Some drivers said they think it's the right move. NASCAR fans have been critical of the racing at Fontana: not enough passing, not enough action, not enough excitement.
There was a time that not only did NASCAR visit Fontana and Southern California twice a year — with the Camping World Truck Series and the West Series in addition to the Nationwide and Sprint Cup Series — but the defunct CART Series, IndyCar Series, AMA Superbikes, International Race of Champions and the Rolex Sports Car Series would make yearly stops at Auto Club Speedway.
This year, the NASCAR Sprint Cup Series and Nationwide Series are the only races on the schedule for the venue.
"Well, when I first started going there, California was sold out," said Kevin Harvick, driver of the No. 29 Richard Childress Racing Chevrolet, who started racing at Auto Club Speedway in the old Winston West Series in 1998, a year after NASCAR began racing at the Fontana track.
Harvick also says he remembers full grandstands and an energetic crowd.
Kevin Harvick has been racing at Fontana since 1998 and says one race a year at the venue might be better than two.
"We had the one race, and I think everyone was able to plan it," he said. "I sometimes think that two races for a particular racetrack is not particularly the right thing to do as you look at the particular market you're going to. I think going back to one race we'll see the crowds increase quite a bit."
Auto Club Speedway president Gillian Zucker said ticket sales have been healthy for this year's race. Though attendance for races was noticeably down when the track hosted two NASCAR race weekends per year, Zucker said support for the race was always strong.
"If you really look at the numbers, it doesn't substantiate that claim that people don't support NASCAR in this region. They absolutely do," Zucker said. "That, I don't think, has any bearing on this. I think a lot of it has to do with economic conditions. It is expensive for all of these teams to come here to the West Coast. None of them are based out here. It is more expensive for everyone. When they are looking for ways to save money, we're the first place they look, because we're the farthest."
The economic impact the NASCAR races have on San Bernardino County and its neighboring communities is significant. According to San Bernardino County's Economic Development Department, Auto Club Speedway contributed nearly $2 billion to the regional economy from 1997 to 2007. From 2004 to 2010, when the track hosted two NASCAR weekends per year, the speedway generated $200 million per year for the regional economy.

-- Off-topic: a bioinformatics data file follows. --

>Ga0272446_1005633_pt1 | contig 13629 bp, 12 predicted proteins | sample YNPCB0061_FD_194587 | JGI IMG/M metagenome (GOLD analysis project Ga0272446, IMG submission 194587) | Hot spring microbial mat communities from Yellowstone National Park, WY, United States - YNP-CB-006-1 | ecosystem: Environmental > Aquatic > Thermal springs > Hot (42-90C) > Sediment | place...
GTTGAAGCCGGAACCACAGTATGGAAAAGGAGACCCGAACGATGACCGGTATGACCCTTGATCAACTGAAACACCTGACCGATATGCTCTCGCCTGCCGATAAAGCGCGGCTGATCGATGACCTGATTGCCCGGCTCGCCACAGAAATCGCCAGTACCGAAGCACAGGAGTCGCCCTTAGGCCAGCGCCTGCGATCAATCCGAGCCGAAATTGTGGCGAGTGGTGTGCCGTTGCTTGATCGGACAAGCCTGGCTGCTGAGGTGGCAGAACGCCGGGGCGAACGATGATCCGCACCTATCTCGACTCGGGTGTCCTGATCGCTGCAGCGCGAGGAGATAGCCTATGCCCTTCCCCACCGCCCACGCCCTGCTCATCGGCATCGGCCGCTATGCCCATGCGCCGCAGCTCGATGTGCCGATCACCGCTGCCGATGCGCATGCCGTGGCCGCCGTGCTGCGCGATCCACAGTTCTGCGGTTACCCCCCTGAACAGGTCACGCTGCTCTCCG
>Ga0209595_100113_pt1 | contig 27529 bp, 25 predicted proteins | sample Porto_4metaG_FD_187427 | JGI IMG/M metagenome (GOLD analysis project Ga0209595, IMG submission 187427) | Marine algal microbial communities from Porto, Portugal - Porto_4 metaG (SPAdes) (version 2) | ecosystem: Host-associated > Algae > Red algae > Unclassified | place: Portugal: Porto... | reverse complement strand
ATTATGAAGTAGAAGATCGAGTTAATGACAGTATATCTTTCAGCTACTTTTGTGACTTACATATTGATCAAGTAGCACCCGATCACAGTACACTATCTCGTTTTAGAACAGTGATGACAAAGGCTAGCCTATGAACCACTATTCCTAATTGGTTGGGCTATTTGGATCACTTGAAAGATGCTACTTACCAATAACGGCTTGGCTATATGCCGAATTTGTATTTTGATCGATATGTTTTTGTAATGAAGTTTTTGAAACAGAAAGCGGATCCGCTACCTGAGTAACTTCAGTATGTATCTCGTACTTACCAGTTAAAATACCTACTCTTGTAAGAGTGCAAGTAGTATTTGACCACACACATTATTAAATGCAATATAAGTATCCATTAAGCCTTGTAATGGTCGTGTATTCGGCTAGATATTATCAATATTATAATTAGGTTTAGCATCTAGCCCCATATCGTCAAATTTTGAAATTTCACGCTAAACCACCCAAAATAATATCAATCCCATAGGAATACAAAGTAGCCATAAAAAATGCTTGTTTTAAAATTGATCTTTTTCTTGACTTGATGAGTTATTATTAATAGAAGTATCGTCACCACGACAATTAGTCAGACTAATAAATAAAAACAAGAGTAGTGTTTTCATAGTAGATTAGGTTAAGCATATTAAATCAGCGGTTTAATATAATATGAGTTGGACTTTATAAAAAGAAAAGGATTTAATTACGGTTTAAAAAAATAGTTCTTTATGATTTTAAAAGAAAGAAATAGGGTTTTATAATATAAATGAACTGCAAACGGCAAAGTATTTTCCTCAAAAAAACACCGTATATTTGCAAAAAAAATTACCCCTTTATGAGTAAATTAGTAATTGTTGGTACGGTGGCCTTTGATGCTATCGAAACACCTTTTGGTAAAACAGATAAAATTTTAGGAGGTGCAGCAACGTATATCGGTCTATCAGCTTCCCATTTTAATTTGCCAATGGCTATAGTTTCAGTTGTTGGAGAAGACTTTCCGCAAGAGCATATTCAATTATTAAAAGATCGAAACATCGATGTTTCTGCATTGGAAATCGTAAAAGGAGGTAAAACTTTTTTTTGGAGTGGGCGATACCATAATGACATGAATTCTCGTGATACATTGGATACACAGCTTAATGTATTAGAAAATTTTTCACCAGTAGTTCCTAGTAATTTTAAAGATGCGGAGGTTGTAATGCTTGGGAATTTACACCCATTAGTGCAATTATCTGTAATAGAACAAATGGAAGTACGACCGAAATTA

"One race is equivalent to a Super Bowl," said Mary Jane Olhasso, the economic development administrator for San Bernardino County. "It's a tremendous loss, given the state of the economy as it is."
Even though Zucker and the county are adjusting to having only one race weekend at Auto Club Speedway, they haven't given up on the idea of NASCAR visiting the track more than once a year. They also haven't given up on other racing series returning.
Auto Club Speedway is built on the former site of the Kaiser Steel mill that manufactured material for battleships during World War II. When the mill closed in 1983, it hurt the area economy. The county saw a downturn in the economy when the Cold War ended and defense contracts were in decline. But each time, the county's economy rebounded, Olhasso said.
"We've battled back," she said. "We're not taking this lying down."
It might be some time before NASCAR returns to Fontana for two races a year. It would take another push in popularity and an economic turnaround. It would also have to make financial sense for teams to invest money and resources to make two trips a year to Southern California.
NASCAR driver David Reutimann said he would like to visit Fontana twice a year again.
"You hate to see any race track lose a race," said Reutimann, driver of the No. 00 Toyota for Michael Waltrip Racing. "You wish there was enough to go around and wish everybody could have a race and everybody could have two. I know that it seemed like the crowd was down in a lot of situations and they felt it necessary to remove some.
"I'm not glad that it lost one — I like going out there. At the same time, it has to be economically feasible for race tracks to do that. The way the crowds were down at that given time — who knows, if they get things built back up maybe California could get another date? Maybe it seemed like the right call at the right time." ESPN